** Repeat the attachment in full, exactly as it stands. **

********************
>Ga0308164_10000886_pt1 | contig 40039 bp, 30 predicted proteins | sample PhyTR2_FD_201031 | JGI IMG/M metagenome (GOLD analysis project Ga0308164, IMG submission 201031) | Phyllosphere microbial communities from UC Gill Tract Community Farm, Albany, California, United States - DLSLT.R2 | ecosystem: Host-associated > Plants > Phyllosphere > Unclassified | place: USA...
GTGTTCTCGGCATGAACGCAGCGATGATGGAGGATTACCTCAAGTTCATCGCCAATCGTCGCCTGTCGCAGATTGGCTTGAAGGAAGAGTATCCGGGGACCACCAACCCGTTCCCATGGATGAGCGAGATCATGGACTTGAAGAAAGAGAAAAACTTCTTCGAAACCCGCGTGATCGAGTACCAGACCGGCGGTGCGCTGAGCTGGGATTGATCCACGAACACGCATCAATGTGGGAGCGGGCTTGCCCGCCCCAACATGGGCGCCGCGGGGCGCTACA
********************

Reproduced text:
>Ga0308164_10000886_pt1 | contig 40039 bp, 30 predicted proteins | sample PhyTR2_FD_201031 | JGI IMG/M metagenome (GOLD analysis project Ga0308164, IMG submission 201031) | Phyllosphere microbial communities from UC Gill Tract Community Farm, Albany, California, United States - DLSLT.R2 | ecosystem: Host-associated > Plants > Phyllosphere > Unclassified | place: USA...
GTGTTCTCGGCATGAACGCAGCGATGATGGAGGATTACCTCAAGTTCATCGCCAATCGTCGCCTGTCGCAGATTGGCTTGAAGGAAGAGTATCCGGGGACCACCAACCCGTTCCCATGGATGAGCGAGATCATGGACTTGAAGAAAGAGAAAAACTTCTTCGAAACCCGCGTGATCGAGTACCAGACCGGCGGTGCGCTGAGCTGGGATTGATCCACGAACACGCATCAATGTGGGAGCGGGCTTGCCCGCCCCAACATGGGCGCCGCGGGGCGCTACA